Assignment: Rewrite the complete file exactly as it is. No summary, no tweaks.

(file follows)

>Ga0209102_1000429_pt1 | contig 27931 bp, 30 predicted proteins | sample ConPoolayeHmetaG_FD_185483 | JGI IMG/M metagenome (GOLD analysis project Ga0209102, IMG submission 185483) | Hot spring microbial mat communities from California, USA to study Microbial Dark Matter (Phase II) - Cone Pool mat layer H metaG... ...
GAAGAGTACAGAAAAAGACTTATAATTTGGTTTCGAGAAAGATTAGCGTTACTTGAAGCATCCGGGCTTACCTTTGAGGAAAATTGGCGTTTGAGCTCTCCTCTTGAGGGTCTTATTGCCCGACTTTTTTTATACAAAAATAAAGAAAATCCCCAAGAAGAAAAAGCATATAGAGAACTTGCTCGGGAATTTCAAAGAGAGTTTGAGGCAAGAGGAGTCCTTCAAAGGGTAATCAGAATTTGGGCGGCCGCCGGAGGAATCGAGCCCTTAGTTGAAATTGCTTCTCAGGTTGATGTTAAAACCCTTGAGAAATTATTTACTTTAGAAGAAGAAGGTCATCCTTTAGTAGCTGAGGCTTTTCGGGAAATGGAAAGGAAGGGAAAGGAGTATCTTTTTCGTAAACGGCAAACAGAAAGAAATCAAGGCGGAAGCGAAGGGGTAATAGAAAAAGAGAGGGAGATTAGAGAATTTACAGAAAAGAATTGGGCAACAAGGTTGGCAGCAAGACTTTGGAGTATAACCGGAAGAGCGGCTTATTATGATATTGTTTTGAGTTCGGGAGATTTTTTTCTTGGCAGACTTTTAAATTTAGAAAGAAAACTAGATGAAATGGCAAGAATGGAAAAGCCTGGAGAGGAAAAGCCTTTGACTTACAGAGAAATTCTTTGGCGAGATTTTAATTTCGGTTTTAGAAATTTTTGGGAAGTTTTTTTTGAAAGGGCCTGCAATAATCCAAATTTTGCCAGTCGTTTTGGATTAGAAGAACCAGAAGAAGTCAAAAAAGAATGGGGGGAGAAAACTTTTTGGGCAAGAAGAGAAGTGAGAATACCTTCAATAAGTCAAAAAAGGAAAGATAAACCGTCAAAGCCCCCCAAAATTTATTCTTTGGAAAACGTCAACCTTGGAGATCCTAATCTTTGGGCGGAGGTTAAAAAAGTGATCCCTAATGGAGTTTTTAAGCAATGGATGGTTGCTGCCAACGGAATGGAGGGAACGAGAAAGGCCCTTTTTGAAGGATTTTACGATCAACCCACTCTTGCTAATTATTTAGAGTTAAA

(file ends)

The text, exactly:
>Ga0209102_1000429_pt1 | contig 27931 bp, 30 predicted proteins | sample ConPoolayeHmetaG_FD_185483 | JGI IMG/M metagenome (GOLD analysis project Ga0209102, IMG submission 185483) | Hot spring microbial mat communities from California, USA to study Microbial Dark Matter (Phase II) - Cone Pool mat layer H metaG... ...
GAAGAGTACAGAAAAAGACTTATAATTTGGTTTCGAGAAAGATTAGCGTTACTTGAAGCATCCGGGCTTACCTTTGAGGAAAATTGGCGTTTGAGCTCTCCTCTTGAGGGTCTTATTGCCCGACTTTTTTTATACAAAAATAAAGAAAATCCCCAAGAAGAAAAAGCATATAGAGAACTTGCTCGGGAATTTCAAAGAGAGTTTGAGGCAAGAGGAGTCCTTCAAAGGGTAATCAGAATTTGGGCGGCCGCCGGAGGAATCGAGCCCTTAGTTGAAATTGCTTCTCAGGTTGATGTTAAAACCCTTGAGAAATTATTTACTTTAGAAGAAGAAGGTCATCCTTTAGTAGCTGAGGCTTTTCGGGAAATGGAAAGGAAGGGAAAGGAGTATCTTTTTCGTAAACGGCAAACAGAAAGAAATCAAGGCGGAAGCGAAGGGGTAATAGAAAAAGAGAGGGAGATTAGAGAATTTACAGAAAAGAATTGGGCAACAAGGTTGGCAGCAAGACTTTGGAGTATAACCGGAAGAGCGGCTTATTATGATATTGTTTTGAGTTCGGGAGATTTTTTTCTTGGCAGACTTTTAAATTTAGAAAGAAAACTAGATGAAATGGCAAGAATGGAAAAGCCTGGAGAGGAAAAGCCTTTGACTTACAGAGAAATTCTTTGGCGAGATTTTAATTTCGGTTTTAGAAATTTTTGGGAAGTTTTTTTTGAAAGGGCCTGCAATAATCCAAATTTTGCCAGTCGTTTTGGATTAGAAGAACCAGAAGAAGTCAAAAAAGAATGGGGGGAGAAAACTTTTTGGGCAAGAAGAGAAGTGAGAATACCTTCAATAAGTCAAAAAAGGAAAGATAAACCGTCAAAGCCCCCCAAAATTTATTCTTTGGAAAACGTCAACCTTGGAGATCCTAATCTTTGGGCGGAGGTTAAAAAAGTGATCCCTAATGGAGTTTTTAAGCAATGGATGGTTGCTGCCAACGGAATGGAGGGAACGAGAAAGGCCCTTTTTGAAGGATTTTACGATCAACCCACTCTTGCTAATTATTTAGAGTTAAA